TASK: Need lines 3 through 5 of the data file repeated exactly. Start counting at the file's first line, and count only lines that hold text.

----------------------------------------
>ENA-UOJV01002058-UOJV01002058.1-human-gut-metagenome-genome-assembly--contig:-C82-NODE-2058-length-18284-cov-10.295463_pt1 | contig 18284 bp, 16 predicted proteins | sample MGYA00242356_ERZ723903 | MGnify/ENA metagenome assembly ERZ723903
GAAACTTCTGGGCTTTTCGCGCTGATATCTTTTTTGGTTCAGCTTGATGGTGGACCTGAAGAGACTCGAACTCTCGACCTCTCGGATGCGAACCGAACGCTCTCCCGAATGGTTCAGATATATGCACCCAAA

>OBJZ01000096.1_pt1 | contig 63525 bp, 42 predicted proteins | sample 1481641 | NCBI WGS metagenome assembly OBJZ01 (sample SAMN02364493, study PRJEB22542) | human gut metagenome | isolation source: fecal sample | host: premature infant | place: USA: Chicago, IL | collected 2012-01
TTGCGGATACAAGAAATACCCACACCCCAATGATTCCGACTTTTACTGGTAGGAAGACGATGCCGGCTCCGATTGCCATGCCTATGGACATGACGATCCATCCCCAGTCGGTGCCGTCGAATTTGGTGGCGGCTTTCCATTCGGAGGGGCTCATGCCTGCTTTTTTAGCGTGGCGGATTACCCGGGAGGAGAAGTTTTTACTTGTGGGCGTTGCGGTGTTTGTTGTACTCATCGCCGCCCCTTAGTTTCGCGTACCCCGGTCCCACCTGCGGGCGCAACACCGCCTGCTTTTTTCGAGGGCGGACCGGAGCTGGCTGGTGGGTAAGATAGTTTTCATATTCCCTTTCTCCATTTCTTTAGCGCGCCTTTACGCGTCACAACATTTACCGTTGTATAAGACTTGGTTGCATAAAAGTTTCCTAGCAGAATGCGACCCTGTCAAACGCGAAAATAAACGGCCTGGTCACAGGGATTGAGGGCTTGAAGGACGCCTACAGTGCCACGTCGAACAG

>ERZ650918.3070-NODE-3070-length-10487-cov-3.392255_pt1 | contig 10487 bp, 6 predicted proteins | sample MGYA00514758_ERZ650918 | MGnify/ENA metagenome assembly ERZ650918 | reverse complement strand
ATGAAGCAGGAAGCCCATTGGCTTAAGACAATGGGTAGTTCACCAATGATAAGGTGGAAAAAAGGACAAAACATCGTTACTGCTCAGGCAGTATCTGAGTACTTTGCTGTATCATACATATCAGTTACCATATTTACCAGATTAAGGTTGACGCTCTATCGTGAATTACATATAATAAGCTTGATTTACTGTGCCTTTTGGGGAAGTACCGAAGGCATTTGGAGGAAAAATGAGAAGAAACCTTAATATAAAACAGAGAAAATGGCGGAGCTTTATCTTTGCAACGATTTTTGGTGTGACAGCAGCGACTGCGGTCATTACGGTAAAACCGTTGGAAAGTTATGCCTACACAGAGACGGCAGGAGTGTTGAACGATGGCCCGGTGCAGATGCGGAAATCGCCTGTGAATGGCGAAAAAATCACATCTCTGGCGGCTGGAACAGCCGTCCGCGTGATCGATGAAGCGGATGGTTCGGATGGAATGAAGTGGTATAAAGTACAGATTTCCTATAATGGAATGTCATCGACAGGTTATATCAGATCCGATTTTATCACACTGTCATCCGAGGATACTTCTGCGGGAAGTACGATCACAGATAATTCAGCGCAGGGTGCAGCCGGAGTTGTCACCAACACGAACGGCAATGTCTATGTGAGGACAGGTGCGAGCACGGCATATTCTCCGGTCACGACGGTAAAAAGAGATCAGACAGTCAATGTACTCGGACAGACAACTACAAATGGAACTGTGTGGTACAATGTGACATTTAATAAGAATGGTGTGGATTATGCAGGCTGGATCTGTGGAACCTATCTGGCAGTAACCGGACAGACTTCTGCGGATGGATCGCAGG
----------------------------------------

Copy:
>OBJZ01000096.1_pt1 | contig 63525 bp, 42 predicted proteins | sample 1481641 | NCBI WGS metagenome assembly OBJZ01 (sample SAMN02364493, study PRJEB22542) | human gut metagenome | isolation source: fecal sample | host: premature infant | place: USA: Chicago, IL | collected 2012-01
TTGCGGATACAAGAAATACCCACACCCCAATGATTCCGACTTTTACTGGTAGGAAGACGATGCCGGCTCCGATTGCCATGCCTATGGACATGACGATCCATCCCCAGTCGGTGCCGTCGAATTTGGTGGCGGCTTTCCATTCGGAGGGGCTCATGCCTGCTTTTTTAGCGTGGCGGATTACCCGGGAGGAGAAGTTTTTACTTGTGGGCGTTGCGGTGTTTGTTGTACTCATCGCCGCCCCTTAGTTTCGCGTACCCCGGTCCCACCTGCGGGCGCAACACCGCCTGCTTTTTTCGAGGGCGGACCGGAGCTGGCTGGTGGGTAAGATAGTTTTCATATTCCCTTTCTCCATTTCTTTAGCGCGCCTTTACGCGTCACAACATTTACCGTTGTATAAGACTTGGTTGCATAAAAGTTTCCTAGCAGAATGCGACCCTGTCAAACGCGAAAATAAACGGCCTGGTCACAGGGATTGAGGGCTTGAAGGACGCCTACAGTGCCACGTCGAACAG

>ERZ650918.3070-NODE-3070-length-10487-cov-3.392255_pt1 | contig 10487 bp, 6 predicted proteins | sample MGYA00514758_ERZ650918 | MGnify/ENA metagenome assembly ERZ650918 | reverse complement strand